Mr Lorenzi has successfully performed thousands of laparoscopic operations for inguinal hernias. In the last few years he has embraced 3D technology for keyhole surgery. He is a pioneer of this technique, which gives significant advantages over standard laparoscopy. The use of a 3D camera has improved the magnification and the definition of the tissues and anatomical planes during surgery leading to a safer, more precise and even faster procedure. In the expert hands of Mr Lorenzi, this technology facilitates the surgical performance leading to a virtually bloodless operation and a very low incidence of seromas or haematomas (fluid or blood at the site of surgery after the operation).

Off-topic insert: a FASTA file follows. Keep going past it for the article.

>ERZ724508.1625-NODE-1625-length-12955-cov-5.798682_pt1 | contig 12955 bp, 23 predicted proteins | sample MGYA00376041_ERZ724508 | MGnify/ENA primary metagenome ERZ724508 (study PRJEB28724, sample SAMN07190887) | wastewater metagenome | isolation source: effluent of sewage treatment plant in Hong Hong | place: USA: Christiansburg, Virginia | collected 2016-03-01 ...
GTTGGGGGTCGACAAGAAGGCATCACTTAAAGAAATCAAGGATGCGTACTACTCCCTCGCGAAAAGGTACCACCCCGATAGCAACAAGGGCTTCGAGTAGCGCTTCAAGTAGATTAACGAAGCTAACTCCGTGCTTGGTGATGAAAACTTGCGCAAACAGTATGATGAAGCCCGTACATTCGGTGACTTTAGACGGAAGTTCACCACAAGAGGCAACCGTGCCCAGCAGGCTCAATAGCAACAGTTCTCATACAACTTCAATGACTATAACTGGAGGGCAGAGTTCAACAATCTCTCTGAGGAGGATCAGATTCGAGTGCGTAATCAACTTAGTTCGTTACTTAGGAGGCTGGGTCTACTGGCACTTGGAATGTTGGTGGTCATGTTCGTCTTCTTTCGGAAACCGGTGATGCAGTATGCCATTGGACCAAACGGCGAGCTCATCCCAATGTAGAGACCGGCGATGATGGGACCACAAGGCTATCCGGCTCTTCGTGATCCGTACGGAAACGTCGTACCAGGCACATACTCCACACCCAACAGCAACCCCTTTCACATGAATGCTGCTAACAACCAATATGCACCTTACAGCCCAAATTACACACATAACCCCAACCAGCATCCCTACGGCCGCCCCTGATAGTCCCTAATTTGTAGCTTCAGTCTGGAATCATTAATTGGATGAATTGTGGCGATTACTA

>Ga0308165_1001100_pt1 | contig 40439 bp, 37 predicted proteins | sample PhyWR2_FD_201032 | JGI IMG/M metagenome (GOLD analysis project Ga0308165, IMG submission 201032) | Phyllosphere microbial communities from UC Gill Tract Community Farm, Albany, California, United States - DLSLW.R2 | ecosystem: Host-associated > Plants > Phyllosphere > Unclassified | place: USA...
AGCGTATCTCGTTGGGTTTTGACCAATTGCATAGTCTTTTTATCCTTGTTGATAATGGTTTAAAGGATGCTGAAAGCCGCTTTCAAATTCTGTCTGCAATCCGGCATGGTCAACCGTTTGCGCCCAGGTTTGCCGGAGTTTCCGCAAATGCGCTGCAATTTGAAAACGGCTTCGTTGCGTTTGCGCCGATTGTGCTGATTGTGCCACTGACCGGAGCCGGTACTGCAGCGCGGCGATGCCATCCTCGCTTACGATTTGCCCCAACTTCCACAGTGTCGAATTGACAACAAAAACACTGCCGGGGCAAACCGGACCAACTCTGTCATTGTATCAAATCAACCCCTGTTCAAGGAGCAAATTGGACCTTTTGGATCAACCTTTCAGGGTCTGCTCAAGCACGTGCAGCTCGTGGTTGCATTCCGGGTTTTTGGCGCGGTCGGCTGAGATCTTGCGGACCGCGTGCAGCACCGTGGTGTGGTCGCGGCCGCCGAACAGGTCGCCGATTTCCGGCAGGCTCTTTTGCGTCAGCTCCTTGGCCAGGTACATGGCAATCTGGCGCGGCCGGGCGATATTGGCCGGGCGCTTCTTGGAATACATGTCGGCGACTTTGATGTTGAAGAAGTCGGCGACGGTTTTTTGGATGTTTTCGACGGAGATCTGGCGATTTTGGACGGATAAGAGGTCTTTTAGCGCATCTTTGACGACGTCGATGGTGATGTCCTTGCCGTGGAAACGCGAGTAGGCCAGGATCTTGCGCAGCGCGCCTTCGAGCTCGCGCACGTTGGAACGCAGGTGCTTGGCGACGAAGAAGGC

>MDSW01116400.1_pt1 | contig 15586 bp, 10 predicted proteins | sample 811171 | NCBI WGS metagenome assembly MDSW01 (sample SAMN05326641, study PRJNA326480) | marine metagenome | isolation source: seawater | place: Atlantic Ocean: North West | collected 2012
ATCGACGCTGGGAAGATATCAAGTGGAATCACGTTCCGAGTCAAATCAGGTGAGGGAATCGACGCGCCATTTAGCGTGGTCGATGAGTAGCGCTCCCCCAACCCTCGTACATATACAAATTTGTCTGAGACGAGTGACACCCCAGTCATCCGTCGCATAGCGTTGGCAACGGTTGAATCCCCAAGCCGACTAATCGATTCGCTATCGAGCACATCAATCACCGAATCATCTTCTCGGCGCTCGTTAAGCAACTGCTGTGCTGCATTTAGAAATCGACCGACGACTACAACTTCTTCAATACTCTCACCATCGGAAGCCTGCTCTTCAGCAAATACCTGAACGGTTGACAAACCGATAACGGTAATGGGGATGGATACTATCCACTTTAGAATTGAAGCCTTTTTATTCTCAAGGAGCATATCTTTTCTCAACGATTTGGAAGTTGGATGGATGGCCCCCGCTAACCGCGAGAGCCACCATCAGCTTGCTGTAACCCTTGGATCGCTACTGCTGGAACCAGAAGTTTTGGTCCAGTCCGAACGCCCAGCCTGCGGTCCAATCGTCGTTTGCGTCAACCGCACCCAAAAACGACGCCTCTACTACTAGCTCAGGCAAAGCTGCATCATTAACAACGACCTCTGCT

Mr Lorenzi will make a small incision of approximately 1 to 2 cm at your umbilicus (belly button) and gently inflate your tummy with harmless carbon dioxide gas to provide room for the surgery to be performed. He will use a long and narrow telescope camera to look inside your abdomen. He will make two more small cuts of 0.5 cm on either side of your abdomen for inserting different instruments to perform the operation.
The peritoneum (the sac that forms the hernia and can contain the bowel or other organs) is incised and the hernia defect identified. A pre-shaped anatomical synthetic mesh (usually a 3D Bard mesh) is placed between the muscle wall and the peritoneum to cover the hernia hole. The peritoneum is then closed back into place with a fully absorbable stitch. Mr Lorenzi never uses metallic corkscrew tacks, which have been demonstrated to be sometimes associated with problems. He will then inject local anaesthetic in the muscle layers on the side of your repair to ensure the initial post-operative pain is well covered. The operation takes about 45 minutes for unilateral (single side) hernia and 60 minutes for bilateral (both sides) hernia.
Technique of a “tension free” open mesh inguinal hernia repair